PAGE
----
Oil on oval canvas. French school, entourage of François de Troy (1645 - 1730)
Our delicate portrait is part of the fashion initiated by François de Troy in the second half of the 17th century in the kingdom of France. Like a snapshot, our painter seizes his model in a movement to turn towards the spectator. In a vegetal setting, the beautiful lady is presented halfway down her body dressed in a rich royal blue dress with coral and gold sleeves and a collar of fine lace. The important jewels that surround the luxurious costume, with two pearls on the sleeves in particular, are the mark of the high rank that our model occupies in society.
Joseph Malliot (1736-1811), in his manuscript "Vie de quelques artistes dont les ouvrages font l'ornement de la ville de Toulouse" summarizes perfectly the art of François de Troy: "Worthy pupil of Lefebvre, his works, full of intelligence and finesse, charmed by the coloring. He deserved and received the highest praise for his portraits of women. Without altering the features, he had the art of adding grace and nobility.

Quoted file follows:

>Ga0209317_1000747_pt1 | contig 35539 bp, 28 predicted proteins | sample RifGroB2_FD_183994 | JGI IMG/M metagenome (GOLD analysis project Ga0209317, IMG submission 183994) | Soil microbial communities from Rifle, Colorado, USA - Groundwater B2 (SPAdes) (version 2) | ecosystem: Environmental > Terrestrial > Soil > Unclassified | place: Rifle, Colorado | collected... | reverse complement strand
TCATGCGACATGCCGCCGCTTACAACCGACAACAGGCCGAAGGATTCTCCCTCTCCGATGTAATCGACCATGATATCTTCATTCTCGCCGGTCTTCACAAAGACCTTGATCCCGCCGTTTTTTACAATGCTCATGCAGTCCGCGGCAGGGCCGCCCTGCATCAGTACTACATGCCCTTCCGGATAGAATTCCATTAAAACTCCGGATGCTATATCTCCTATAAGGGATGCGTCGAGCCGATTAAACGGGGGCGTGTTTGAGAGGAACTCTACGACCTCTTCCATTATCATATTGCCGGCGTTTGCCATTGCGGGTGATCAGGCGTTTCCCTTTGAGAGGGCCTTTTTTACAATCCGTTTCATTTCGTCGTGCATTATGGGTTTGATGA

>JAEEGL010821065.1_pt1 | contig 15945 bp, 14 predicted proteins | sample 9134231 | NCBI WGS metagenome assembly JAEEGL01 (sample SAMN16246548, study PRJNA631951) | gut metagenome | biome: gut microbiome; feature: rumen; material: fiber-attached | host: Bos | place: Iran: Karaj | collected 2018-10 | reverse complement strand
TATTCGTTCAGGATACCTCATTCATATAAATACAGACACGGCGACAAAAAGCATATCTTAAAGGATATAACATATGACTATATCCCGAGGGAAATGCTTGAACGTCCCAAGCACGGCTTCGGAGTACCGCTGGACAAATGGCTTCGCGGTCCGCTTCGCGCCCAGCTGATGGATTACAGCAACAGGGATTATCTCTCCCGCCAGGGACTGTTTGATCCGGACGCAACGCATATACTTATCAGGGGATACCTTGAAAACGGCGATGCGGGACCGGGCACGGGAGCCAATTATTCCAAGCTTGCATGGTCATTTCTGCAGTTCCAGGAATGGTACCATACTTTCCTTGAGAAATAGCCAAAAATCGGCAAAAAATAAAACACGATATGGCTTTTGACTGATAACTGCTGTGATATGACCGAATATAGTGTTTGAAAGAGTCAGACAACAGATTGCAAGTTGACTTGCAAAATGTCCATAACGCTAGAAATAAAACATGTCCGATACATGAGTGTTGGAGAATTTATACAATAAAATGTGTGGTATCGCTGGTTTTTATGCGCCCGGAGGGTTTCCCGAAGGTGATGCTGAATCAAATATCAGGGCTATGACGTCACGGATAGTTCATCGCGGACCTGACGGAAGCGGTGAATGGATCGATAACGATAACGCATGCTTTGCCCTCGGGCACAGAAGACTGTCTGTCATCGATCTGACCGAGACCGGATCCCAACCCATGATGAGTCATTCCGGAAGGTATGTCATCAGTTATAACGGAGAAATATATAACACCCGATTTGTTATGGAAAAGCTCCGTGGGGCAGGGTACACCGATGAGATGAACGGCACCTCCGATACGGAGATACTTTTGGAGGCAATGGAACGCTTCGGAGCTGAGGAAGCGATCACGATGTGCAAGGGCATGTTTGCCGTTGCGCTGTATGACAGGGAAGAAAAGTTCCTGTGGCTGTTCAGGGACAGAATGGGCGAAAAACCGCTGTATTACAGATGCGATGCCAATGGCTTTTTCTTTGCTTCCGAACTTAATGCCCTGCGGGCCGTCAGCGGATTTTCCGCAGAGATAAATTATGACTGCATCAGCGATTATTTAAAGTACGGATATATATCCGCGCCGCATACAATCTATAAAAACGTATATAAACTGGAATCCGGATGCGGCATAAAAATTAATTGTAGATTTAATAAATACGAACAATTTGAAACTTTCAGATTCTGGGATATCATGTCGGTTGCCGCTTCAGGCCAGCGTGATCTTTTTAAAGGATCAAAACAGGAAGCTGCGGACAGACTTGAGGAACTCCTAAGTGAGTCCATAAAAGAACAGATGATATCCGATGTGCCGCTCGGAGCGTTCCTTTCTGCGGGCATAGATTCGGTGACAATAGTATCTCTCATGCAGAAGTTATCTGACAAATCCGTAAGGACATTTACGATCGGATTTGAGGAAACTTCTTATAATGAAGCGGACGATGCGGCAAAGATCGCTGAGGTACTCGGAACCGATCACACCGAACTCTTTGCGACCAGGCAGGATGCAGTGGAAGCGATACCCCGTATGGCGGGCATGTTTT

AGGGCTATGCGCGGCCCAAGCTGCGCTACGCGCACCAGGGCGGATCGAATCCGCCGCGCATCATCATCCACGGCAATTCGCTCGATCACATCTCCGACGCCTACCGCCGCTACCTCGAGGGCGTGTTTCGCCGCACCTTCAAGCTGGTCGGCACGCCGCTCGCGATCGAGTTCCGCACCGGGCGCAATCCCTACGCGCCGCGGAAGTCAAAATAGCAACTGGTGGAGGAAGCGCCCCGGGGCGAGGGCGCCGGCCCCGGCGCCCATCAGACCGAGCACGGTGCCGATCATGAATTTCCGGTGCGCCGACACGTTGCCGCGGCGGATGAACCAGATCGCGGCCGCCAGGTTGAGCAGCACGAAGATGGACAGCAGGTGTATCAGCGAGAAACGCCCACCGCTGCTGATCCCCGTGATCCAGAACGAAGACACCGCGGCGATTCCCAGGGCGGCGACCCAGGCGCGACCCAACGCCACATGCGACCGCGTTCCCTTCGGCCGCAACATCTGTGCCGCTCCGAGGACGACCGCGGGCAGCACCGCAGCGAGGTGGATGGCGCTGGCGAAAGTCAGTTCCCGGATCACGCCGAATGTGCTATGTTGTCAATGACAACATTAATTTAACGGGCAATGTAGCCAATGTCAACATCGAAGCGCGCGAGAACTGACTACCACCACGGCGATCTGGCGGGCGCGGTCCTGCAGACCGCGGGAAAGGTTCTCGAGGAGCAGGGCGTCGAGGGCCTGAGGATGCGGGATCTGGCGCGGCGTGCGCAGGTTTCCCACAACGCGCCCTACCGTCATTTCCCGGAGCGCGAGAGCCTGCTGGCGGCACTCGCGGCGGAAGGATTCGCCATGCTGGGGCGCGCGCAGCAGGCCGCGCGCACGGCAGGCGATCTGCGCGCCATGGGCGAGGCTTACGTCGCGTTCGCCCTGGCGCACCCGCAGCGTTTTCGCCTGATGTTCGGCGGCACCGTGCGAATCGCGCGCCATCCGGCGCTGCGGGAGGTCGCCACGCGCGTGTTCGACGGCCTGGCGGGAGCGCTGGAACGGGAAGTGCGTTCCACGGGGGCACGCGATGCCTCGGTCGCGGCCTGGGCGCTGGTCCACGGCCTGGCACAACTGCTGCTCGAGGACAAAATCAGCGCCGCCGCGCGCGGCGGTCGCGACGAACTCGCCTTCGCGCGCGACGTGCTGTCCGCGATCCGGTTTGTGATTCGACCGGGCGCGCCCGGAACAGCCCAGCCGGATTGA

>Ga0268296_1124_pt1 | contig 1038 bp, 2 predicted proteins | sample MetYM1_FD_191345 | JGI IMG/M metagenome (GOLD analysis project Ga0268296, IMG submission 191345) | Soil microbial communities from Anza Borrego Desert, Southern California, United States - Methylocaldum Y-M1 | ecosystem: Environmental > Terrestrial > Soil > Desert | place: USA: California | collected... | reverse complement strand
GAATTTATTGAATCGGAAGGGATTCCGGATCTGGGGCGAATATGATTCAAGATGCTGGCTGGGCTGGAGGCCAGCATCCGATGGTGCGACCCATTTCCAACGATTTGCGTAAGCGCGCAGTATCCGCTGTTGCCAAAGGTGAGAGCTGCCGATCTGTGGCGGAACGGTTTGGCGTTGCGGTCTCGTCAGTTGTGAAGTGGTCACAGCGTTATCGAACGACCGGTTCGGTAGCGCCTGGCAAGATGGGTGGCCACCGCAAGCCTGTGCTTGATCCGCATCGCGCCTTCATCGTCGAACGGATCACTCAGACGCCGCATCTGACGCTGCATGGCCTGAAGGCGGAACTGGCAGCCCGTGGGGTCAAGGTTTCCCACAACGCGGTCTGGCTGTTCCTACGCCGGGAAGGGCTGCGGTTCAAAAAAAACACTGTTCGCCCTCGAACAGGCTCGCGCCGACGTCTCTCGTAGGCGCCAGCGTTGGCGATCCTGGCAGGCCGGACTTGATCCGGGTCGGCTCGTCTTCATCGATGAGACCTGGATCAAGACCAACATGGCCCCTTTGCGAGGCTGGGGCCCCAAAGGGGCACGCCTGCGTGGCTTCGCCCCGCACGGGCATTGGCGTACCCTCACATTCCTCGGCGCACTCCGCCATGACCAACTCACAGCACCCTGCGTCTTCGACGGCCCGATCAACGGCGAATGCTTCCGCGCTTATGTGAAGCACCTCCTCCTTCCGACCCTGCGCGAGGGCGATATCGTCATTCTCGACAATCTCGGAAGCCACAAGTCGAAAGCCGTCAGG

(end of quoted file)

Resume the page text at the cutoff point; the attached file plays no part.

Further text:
Our portrait is presented in its carved and gilded wood frame of the period.
Dimensions : 39 x 31 cm the view - 53 x 44 cm with the frame
François de Troy (Toulouse 1645 - Paris 21.11.1730) discovered painting under his father's brushes but it was in Paris, with Claude Lefebvre (1632 - 1675), that he perfected and initiated himself to the art of portraiture. He settled there in 1662 and showed a real talent very early on. With his Mercury and Argus, he was admitted to the Royal Academy of Painting and Sculpture in 1674 as a history painter, and became director of the Academy in 1708. Alongside Hyacinthe Rigaud and Nicolas De Largillière, François de Troy was one of the greatest portraitists during the reign of Louis XIV. Some historians even attribute to him the invention of the mythological portrait. His son Jean-François de Troy will follow his path and will show an immense talent.